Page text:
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AP Photo/ Gerald Herbert
At least 17 people were killed and 14 others were hospitalized when a former student opened fire at Marjory Stoneman Douglas High School in Parkland, Florida yesterday.
NEXT DRAFT

America’s longest and darkest chapter, Florida shooting, and eight other stories you might have missed

Dave Pell
By Dave Pell

1. Play it again, Uncle Sam

During my rounds to various news sites on Wednesday afternoon, I noticed that several stories from the archives were trending. That often happens on days when America experiences another chapter in one of its bleakest and longest running narratives. The old articles trend because we already know this story. We know it’s insane to make weapons of war available to citizens. We know the availability of these weapons and the resulting carnage is what makes America different from all other countries. We know kids regularly get murdered in their schools and that more efficient hardware is making the problem worse. We know we’ll hear about acts of heroism from people who sacrificed their bodies to shield others. We know that no such heroics will happen in DC. When a kid who survives a mass shooting pleads with us to get something done (“We’re children. You guys are, like, the adults.”), we know our leaders will offer thoughts and prayers and not much else. We know there won’t be satisfactory response to Steve Kerr’s comments: “It doesn’t seem to matter to our government that children are being shot to death day after day in schools. It doesn’t matter that people are being shot at a concert, at a movie theater; it’s not enough, apparently, to move the people who are running this country to actually do anything.” We know not to expect any answers about this national disgrace in a political environment where even asking the questions has been repeatedly stifled. We know that the death of 17 people at a high school in Florida is unlikely to lead to gun restrictions, but very likely to lead to a loosening of gun restrictions (and, of course, a temporary pop among gun stocks). Yes, we know all of this. We’ve known it for a long time. We’ve seen this story before. And we go back and read and share the old stories because we’ve got no new words.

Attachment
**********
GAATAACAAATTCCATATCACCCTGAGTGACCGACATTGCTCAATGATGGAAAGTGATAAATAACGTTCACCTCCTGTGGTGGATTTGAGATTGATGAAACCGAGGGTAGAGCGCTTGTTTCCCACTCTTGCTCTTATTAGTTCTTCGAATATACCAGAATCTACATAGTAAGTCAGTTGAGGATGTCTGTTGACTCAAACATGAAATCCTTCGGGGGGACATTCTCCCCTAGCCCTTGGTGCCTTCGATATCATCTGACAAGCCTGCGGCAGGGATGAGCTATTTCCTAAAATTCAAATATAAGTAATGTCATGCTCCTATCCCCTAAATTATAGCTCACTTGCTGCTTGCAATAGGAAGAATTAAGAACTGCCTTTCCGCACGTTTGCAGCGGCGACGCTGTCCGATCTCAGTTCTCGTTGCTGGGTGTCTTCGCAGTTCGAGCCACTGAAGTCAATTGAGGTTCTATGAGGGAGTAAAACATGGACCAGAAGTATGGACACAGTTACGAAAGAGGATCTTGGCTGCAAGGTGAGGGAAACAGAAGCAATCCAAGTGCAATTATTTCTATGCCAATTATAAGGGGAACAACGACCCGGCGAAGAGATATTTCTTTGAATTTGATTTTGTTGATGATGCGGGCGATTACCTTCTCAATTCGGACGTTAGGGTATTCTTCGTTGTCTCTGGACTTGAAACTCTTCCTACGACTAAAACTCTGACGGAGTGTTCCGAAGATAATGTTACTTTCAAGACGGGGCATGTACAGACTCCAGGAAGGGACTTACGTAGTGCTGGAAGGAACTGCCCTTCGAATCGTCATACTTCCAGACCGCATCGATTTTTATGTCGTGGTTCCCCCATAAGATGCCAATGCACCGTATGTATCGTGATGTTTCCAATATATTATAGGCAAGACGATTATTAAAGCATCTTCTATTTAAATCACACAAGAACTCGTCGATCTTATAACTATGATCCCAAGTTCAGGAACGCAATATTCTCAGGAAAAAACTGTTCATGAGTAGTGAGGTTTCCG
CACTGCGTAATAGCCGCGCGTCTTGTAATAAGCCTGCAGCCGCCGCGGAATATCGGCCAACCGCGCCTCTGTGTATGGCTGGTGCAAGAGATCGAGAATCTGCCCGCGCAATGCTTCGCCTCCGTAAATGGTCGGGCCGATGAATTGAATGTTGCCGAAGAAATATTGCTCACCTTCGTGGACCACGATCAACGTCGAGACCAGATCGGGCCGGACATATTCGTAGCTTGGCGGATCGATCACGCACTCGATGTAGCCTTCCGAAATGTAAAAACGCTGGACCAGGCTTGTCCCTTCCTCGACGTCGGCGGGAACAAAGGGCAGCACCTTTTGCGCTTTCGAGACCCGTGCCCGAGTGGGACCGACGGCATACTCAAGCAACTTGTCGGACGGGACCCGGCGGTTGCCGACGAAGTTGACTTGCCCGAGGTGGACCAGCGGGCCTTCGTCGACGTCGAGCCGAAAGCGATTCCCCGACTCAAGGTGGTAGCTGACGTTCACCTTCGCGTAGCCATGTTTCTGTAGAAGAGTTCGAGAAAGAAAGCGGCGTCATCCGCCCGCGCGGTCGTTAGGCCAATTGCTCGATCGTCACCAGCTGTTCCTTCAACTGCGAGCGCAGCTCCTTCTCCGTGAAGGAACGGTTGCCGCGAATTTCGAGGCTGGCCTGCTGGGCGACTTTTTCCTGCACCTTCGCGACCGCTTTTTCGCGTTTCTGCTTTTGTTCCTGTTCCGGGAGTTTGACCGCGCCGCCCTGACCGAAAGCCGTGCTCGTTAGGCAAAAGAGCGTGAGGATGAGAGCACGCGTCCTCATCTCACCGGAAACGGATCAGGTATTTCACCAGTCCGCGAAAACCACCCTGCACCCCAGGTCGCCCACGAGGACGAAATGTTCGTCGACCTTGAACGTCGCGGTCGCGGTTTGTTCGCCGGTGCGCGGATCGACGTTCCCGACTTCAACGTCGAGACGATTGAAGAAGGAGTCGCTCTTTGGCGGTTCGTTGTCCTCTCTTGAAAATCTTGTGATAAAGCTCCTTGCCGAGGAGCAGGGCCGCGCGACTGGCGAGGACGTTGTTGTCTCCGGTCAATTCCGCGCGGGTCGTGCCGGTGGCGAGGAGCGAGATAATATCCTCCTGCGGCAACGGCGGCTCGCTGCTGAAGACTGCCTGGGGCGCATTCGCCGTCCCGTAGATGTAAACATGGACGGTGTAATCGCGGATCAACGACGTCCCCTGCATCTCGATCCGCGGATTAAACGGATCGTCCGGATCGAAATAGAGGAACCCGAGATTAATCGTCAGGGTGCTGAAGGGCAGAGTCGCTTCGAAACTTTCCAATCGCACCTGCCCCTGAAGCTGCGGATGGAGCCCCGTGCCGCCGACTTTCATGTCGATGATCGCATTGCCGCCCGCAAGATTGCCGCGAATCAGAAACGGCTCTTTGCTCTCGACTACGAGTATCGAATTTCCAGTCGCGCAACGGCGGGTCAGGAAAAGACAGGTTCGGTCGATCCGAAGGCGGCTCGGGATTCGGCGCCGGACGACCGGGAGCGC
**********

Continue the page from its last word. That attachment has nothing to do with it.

2. Mental breakdown

President Trump lamented that there were “so many signs that the Florida shooter was mentally disturbed.” One of Trump’s first acts as president  made it easier for the mentally ill to buy guns.

+ Paul Ryan repeated the familiar refrain that we shouldn’t immediately respond to such mass murders with a conversation about taking away the rights of law-abiding citizens. “Right now (rat-a-tat tat), I think (rat-a-tat tat) we need to take a breath (rat-a-tat tat) and collect the facts.”

+ Here’s the latest on what we know about the investigation.

3. Border lines

“President Trump had threatened to veto the bill—which shielded the young immigrants in exchange for $25 billion in border security—because it did not include the curbs on legal immigration he sought.” LA Times: Senate fails to advance bipartisan bill to help Dreamers amid strong opposition from Trump.

+ Vox: Three Trump properties posted 144 openings for seasonal jobs. Only one went to a US worker.

4. Home a loan

“Fifty years after the federal Fair Housing Act banned racial discrimination in lending, African-Americans and Latinos continue to be routinely denied conventional mortgage loans at rates far higher than their white counterparts.” A yearlong study from The Center for Investigative Reporting finds that, for people of color, banks are shutting the door to homeownership.

5. Five ring circus